No-Knead Sandwich Bread


In 2006, the world of bread-making at home changed, thanks to an article by Mark Bittman in the New York Times, featuring baker Jim Lahey’s technique for a no-knead loaf of bread. A dough that’s higher in liquid and gets to sit longer does the same work of kneading the dough, resulting in a loaf that’s just as delicious with a tender crumb. And in the case of this Pullman loaf—which is a fortified dough, aka it has milk and butter added to it—reducing kneading is a welcome shortcut since the dough can be quite sticky. Think brioche meets your everyday sandwich bread. Your morning toast will never taste so good as a loaf made by you!

No-Knead Sandwich Bread
Photo: Victor Protasio
Hands On Time:
15 mins
Total Time:
5 hrs 15 mins
10 servings


  • 3 ⅓ cups bread flour, plus more for work surface

  • 1 ½ cups whole milk, at room temperature

  • 2 ½ tablespoons granulated sugar

  • 1 ½ teaspoons active dry yeast (from 1 ¼-oz. envelope)

  • 6 tablespoons unsalted butter, melted, divided

  • 1 ¾ teaspoon kosher salt

  • Cooking spray


  1. Stir together flour, milk, sugar, yeast, and 5 tablespoons of melted butter in a large bowl. Stir with a wooden spoon until no dry spots remain. Cover the bowl with a clean dish towel and let stand for 20 minutes. Add salt and stir until dough is sticky and elastic about 2 minutes. Cover the bowl tightly with plastic wrap and transfer to the refrigerator; chill for 8 hours or overnight.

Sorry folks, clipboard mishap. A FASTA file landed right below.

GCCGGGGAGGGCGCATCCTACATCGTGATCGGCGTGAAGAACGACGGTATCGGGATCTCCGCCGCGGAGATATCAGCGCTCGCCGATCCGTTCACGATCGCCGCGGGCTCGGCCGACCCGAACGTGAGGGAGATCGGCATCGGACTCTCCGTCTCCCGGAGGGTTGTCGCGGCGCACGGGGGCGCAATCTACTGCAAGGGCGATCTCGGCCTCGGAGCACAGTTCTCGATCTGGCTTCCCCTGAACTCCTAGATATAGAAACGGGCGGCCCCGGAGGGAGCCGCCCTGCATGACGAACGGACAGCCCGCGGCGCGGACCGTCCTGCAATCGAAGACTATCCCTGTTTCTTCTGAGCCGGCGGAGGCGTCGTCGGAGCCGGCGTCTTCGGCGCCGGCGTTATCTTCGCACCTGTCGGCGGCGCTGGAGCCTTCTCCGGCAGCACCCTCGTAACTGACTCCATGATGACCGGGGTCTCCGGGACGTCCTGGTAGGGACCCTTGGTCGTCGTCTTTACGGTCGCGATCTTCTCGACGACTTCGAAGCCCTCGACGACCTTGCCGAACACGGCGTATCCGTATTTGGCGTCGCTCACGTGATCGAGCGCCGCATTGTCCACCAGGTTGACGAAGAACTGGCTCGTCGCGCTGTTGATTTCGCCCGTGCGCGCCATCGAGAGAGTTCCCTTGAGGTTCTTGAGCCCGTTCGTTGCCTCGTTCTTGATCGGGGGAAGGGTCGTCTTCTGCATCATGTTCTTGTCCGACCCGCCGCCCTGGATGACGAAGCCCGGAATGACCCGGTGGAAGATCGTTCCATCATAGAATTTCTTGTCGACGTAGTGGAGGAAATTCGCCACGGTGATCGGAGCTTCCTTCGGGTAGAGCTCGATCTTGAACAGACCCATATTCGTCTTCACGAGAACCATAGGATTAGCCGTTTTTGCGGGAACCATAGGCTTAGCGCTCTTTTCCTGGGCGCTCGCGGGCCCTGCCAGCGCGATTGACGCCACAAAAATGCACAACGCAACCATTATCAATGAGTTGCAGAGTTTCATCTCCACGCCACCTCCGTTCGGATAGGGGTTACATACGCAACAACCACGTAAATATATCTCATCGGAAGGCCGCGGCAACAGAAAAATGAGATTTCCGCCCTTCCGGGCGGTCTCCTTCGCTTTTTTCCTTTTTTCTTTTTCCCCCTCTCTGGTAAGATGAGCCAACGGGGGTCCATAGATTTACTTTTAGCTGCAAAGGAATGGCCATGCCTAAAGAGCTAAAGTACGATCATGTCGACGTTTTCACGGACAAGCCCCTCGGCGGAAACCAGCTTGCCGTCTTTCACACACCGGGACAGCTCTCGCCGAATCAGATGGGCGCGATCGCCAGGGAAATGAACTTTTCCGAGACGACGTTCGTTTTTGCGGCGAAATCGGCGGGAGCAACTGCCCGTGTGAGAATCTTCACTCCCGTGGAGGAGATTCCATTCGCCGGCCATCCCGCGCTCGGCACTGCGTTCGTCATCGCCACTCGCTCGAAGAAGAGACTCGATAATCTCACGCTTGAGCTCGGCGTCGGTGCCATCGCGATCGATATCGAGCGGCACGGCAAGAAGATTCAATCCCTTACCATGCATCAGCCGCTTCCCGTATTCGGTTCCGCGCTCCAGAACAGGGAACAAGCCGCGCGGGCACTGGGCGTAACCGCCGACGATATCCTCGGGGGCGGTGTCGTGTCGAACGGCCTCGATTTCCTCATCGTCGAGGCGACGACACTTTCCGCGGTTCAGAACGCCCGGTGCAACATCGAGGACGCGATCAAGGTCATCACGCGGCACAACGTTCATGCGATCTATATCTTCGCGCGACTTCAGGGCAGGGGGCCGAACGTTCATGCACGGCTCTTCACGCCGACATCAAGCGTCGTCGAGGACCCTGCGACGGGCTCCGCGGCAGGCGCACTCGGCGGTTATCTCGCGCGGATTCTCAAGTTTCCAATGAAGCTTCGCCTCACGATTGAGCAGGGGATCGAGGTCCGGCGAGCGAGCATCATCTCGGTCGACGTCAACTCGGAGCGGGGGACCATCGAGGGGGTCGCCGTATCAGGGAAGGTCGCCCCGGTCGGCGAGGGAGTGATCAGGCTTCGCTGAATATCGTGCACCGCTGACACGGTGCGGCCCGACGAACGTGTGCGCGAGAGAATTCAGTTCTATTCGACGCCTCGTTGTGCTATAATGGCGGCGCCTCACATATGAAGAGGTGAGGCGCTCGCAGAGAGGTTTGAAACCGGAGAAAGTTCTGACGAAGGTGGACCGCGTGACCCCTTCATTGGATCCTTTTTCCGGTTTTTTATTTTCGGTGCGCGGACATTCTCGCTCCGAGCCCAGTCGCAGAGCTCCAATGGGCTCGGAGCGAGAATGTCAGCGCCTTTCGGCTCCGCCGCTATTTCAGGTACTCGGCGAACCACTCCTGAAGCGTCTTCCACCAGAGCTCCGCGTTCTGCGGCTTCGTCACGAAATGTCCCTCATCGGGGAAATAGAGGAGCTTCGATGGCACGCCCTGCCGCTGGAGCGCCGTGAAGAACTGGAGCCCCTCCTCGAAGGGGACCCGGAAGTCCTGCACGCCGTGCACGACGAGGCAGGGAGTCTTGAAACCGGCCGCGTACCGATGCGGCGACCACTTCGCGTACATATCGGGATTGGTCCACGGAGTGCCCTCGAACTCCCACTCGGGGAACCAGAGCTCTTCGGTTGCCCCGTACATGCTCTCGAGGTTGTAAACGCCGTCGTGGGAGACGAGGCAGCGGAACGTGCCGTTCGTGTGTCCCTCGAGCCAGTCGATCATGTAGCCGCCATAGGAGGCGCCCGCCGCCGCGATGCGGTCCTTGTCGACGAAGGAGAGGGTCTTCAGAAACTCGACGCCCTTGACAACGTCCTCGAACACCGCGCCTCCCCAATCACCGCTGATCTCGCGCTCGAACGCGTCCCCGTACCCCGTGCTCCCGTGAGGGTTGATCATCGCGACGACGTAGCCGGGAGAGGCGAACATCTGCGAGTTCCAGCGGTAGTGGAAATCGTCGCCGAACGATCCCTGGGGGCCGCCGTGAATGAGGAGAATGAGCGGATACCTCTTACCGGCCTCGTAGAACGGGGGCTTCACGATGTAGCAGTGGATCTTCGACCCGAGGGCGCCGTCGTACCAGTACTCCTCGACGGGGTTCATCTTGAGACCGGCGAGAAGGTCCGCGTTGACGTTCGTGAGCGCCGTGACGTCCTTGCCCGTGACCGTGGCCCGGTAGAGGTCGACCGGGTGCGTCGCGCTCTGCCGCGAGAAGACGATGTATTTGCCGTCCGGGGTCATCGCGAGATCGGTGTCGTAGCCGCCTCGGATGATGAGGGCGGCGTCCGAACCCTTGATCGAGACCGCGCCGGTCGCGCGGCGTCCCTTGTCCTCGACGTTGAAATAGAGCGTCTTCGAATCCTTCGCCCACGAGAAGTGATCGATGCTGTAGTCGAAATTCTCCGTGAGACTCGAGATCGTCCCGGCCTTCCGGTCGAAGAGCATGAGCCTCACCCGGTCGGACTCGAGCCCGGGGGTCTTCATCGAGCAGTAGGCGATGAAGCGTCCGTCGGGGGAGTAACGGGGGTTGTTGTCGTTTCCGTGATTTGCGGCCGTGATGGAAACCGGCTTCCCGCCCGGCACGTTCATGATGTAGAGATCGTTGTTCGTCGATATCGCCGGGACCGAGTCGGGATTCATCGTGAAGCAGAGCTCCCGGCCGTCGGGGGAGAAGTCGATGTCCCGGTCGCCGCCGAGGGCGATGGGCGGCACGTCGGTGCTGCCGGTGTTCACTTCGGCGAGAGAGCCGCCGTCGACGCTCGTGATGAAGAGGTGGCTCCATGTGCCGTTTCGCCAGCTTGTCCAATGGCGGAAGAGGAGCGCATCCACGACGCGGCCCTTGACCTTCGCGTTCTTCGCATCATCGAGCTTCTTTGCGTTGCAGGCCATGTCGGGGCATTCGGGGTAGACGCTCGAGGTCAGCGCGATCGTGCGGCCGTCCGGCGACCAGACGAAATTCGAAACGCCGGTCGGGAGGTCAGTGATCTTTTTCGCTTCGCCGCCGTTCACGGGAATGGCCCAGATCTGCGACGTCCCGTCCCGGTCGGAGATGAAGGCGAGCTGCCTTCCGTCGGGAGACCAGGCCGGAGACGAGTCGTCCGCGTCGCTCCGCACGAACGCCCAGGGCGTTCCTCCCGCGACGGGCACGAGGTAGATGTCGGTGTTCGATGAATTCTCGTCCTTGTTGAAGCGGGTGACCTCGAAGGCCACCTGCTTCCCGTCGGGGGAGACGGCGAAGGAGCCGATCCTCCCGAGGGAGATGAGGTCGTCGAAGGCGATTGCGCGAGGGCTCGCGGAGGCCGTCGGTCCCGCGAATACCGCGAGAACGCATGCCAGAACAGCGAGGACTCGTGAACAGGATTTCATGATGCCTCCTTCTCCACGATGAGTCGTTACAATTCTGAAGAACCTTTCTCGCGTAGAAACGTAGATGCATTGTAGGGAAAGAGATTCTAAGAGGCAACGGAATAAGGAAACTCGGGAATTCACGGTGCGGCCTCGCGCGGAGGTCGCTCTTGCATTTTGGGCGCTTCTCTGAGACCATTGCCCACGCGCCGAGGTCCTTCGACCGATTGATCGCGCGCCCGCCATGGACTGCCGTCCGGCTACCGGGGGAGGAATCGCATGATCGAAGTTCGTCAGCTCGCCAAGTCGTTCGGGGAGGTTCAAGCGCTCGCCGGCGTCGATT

2. Lightly coat an 8½-by-4½-inch loaf pan with cooking spray. Turn chilled dough out onto a lightly floured surface. Using lightly floured hands, shape dough into a rough oval. (Dough may be difficult to shape.) Fold short ends of the oval in toward the center, pressing gently to seal. Working in the same direction as the previous fold, fold the dough in half over itself, pressing gently to seal and form an 8-inch-long log.

    Transfer dough, seam side down, to the prepared loaf pan, gently encouraging it into the pan. Cover loosely with plastic wrap that has been lightly coated with cooking spray. Let rest in a warm place (like the top of the refrigerator) until the dough has risen just over the lip of the pan, about 2 hours. During the final 30 minutes of resting, preheat the oven to 375°F with an oven rack in the lower third.

  3. Bake until bread is golden brown and a thermometer inserted in center of loaf registers 200°F, 40 to 45 minutes, tenting with aluminum foil after 30 minutes if bread is browning too quickly. Invert loaf onto a wire rack; turn right-side up and brush top with remaining 1 tablespoon melted butter. Let cool completely before slicing.

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